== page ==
In terms of domestic water pipe sizing, the industry is in a period of transition. Reliability questions are being raised about the traditional demand assessment system based on the LU (loading unit) method that was introduced to the UK in 1965. This was prior to the advent of water efficiency considerations, when washing habits were very different, and when mixer taps and automatic white goods where uncommon in dwellings.
Based on empirical data from live buildings, and also considering alternative design methods used in similar European countries, the growing consensus is that the UK LU system will significantly over–estimate the peak simultaneous design flow in multi-residential buildings. This TB provides interim best practice guidance for assessing domestic water demand for pipe sizing in various applications, that can be used until such time as further research is completed (e.g. LUNA1) and/or new design standards have been published.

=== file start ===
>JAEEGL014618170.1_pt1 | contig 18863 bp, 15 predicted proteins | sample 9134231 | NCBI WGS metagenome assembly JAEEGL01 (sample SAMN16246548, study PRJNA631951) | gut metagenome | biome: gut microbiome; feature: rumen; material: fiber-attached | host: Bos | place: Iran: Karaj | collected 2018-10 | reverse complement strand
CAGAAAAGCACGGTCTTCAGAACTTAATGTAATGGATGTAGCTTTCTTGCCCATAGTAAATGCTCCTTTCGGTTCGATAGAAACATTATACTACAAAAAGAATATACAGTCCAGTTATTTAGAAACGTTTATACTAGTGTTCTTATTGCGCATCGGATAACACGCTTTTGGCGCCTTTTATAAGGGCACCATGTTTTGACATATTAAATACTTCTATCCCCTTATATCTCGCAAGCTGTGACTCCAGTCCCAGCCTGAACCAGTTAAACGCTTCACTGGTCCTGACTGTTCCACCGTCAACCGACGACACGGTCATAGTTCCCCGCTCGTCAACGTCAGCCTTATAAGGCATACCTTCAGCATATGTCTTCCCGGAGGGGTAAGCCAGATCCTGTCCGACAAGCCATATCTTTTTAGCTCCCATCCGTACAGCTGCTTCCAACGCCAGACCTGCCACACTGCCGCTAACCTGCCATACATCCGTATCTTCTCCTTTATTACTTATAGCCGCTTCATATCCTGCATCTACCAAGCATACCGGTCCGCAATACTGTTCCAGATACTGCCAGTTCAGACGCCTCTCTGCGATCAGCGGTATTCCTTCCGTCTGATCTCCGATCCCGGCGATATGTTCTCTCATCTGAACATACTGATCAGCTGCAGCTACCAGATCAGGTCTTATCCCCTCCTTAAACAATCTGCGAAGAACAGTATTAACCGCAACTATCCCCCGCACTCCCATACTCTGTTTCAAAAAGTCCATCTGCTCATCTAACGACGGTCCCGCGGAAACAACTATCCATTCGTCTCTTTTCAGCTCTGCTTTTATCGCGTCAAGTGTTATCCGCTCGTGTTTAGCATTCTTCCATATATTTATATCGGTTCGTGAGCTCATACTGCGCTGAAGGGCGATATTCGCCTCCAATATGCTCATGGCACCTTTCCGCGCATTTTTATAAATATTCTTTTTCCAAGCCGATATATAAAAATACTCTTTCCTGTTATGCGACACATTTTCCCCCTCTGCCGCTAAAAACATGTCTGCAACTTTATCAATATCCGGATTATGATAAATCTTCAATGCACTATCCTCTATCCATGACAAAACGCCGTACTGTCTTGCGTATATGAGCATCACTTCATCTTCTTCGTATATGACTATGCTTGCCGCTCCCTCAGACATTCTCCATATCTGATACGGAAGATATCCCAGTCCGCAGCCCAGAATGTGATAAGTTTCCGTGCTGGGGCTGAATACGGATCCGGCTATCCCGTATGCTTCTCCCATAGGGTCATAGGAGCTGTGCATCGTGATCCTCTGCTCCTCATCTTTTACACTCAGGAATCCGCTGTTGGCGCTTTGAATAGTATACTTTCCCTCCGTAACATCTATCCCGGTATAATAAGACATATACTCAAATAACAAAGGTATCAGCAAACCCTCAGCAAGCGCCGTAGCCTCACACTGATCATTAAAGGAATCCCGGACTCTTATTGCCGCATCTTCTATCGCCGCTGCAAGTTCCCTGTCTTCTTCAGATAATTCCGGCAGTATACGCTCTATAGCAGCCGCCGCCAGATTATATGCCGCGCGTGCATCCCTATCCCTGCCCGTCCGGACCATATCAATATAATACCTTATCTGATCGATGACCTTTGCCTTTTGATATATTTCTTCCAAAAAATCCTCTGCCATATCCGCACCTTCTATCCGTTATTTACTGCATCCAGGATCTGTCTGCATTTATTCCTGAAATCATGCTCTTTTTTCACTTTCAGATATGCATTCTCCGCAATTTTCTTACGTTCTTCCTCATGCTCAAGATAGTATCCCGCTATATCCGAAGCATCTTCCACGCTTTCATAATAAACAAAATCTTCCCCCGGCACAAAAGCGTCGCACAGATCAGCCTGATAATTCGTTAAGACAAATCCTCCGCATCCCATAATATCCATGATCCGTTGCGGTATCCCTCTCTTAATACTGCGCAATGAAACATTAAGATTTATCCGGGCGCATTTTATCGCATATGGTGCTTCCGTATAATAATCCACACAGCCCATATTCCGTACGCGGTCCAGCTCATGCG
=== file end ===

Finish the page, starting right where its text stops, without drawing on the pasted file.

This technical bulletin has been written by Brian Whorlow BA (Hons) IEng FCIPHE, who is honorary Chair of the LUNA group.
About the author
Summary of key items for consideration
What is the origin of UK loading units?
Inherent loading unit problems
Design methods for multiple residential buildings
Design methods within single dwellings
Design methods for commercial buildings
Design methods for congested applications
Author: Brian Whorlow (Honorary Chair of the LUNA group)
See also the Loading Unit Normalisation Assessment research report An assessment of the validity of the loading units method for sizing domestic hot and cold water services, published jointly by the Chartered Institution of Building Services Engineers, the Chartered Institute of Plumbing and Heating Engineering and Heriot Watt University, which is available here.
First edition: December 2016
Second edition: April 2020
The second edition contains no substantial change to text or technical content.